To keep her life balanced, Blackburn has stayed active in civil engineering at Florida, teaching a class and publishing a manuscript.
The biggest leap forward in her track career came in the summer of 2015, when Lemke told Blackburn she had to choose between the discus and javelin.
“To do two throws at this level is virtually impossible,” Lemke said.
Blackburn said choosing to focus on the discus has worked. She has improved her personal best by over 12 feet in one year.
“I feel great physically,” Blackburn said. “The javelin is major wear and tear on the body.
“For this late in the season, my body still feels great.”
Blackburn said she is building up to another peak before the finals.
Lemke said the plan was for Blackburn to hit the Olympic qualifying standard early, which she accomplished in March. However, a period of struggles that followed after that were not planned.
But Lemke devised a plan to build Blackburn back up for the trials, and it has worked.
“I haven’t competed in about a month, but I’ve been making a lot of progress in practice,” Blackburn said. “I went through an intense training block and I’m really getting things back again.”
Blackburn’s father and stepmother, Keith and Donna Blackburn of Oklahoma, will be at the trials. Blackburn’s mother and stepfather, Margaret and Douglas Hawkinson of Soldotna, told Blackburn they are saving their money for Rio.
Lemke also won’t be able to make the trip due to a recent knee surgery. But Scott Irving, Blackburn’s former throws coach at Air Force, will be there.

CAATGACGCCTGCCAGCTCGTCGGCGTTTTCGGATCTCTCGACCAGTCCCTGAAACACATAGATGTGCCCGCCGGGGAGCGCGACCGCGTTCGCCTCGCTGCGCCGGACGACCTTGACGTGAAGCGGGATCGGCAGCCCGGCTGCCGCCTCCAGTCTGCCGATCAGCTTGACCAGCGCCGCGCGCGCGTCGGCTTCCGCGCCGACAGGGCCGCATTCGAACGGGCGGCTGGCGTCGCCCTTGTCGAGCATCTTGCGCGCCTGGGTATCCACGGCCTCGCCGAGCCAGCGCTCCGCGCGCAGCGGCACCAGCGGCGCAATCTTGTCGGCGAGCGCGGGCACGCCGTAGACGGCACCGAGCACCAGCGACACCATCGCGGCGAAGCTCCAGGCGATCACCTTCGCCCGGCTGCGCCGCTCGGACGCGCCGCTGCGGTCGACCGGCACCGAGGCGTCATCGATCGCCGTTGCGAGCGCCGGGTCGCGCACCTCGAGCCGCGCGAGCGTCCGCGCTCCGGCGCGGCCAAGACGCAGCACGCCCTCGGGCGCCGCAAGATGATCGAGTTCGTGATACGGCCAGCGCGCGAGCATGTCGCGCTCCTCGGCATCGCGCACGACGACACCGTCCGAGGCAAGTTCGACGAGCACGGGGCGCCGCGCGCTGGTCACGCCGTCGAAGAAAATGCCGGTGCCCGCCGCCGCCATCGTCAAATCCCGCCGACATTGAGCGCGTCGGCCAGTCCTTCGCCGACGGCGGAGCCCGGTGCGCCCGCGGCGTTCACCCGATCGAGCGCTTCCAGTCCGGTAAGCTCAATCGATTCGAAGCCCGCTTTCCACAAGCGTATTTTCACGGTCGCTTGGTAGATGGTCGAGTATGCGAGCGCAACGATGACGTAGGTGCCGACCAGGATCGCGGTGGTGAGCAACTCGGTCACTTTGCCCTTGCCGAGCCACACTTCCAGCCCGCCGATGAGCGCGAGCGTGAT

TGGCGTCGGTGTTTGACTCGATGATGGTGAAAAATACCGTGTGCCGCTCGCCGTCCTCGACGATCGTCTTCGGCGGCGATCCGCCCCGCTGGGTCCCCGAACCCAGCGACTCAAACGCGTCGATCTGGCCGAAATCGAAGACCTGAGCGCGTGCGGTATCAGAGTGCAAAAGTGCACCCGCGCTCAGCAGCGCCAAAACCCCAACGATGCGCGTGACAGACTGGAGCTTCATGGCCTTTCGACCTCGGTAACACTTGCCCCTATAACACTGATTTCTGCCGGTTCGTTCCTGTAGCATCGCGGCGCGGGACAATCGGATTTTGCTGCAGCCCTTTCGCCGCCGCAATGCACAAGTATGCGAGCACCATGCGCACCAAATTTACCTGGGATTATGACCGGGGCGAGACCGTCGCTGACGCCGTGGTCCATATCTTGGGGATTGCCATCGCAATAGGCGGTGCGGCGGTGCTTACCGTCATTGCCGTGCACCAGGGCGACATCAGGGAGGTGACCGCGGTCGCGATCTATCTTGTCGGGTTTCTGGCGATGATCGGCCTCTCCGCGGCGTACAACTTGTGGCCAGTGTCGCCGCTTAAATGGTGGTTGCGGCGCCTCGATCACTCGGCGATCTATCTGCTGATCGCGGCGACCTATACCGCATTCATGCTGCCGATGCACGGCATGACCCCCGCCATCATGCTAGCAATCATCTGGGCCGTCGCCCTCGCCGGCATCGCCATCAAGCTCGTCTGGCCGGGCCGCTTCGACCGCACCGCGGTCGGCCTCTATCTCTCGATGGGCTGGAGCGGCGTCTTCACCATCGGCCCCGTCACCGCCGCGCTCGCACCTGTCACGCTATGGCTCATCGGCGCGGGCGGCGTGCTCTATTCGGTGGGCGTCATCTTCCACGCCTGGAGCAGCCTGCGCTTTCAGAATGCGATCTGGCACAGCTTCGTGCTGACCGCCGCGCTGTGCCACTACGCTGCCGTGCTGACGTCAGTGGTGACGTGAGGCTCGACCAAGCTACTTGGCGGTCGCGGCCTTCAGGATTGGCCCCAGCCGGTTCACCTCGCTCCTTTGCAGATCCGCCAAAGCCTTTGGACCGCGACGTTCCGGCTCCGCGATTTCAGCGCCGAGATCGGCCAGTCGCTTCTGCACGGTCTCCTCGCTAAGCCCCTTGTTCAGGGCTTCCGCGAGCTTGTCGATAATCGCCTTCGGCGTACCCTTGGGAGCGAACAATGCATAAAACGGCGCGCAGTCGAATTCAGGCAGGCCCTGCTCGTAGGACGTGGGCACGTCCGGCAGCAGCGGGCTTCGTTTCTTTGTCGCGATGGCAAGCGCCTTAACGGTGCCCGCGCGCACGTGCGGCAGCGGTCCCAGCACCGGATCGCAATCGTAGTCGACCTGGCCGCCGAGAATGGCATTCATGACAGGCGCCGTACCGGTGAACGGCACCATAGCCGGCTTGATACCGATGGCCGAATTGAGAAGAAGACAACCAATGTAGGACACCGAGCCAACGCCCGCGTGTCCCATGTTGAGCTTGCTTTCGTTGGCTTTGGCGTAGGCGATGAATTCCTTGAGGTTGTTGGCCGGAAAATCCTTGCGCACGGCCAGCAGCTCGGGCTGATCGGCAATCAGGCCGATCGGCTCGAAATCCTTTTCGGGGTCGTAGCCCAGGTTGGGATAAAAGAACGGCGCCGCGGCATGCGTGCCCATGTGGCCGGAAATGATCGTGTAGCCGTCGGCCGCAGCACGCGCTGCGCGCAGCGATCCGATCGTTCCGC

“He was going to come as a fan, so I asked him to do me the honor of helping out during the trials,” Blackburn said. “He’s a great mental coach during competitions, great for sharpening the competitive edge on athletes.
“It will be just like old times.”
After the trials, Blackburn will sneak in a trip to Alaska, where she swept the shot put and discus at the prep state meet in 2007 and 2008.
Then, Olympics or no Olympics, her next Air Force assignment at the end of the summer will be in South Korea.
But Olympics or no Olympics, Blackburn said she has just scratched the surface of her potential and wants to keep training.
The World Class Athlete Program doesn’t become available until two years before the Olympics, so for a while Blackburn will be on her own.
“In 2020, I’ll still be 30 years old,” Blackburn said. “I’ll still be in my athletic peak.”
Lemke said Blackburn’s room for improvement is simply a matter of repetitions.
Living in a cold-weather state in high school, she lost out on reps. Competing in all the throws in college and not choosing the discus until a year ago, she lost even more reps.
“She’s had the number of throws most have at 21 or 22,” Lemke said. “If she wanted to put another four years in it, she’d really get some benefit.
“It’d be a long, hard grind before this is done, but she hasn’t reached her capability for sure.”
Blackburn admits that growing up in Alaska robbed her of some development early in her career, but she wouldn’t have had it any other way.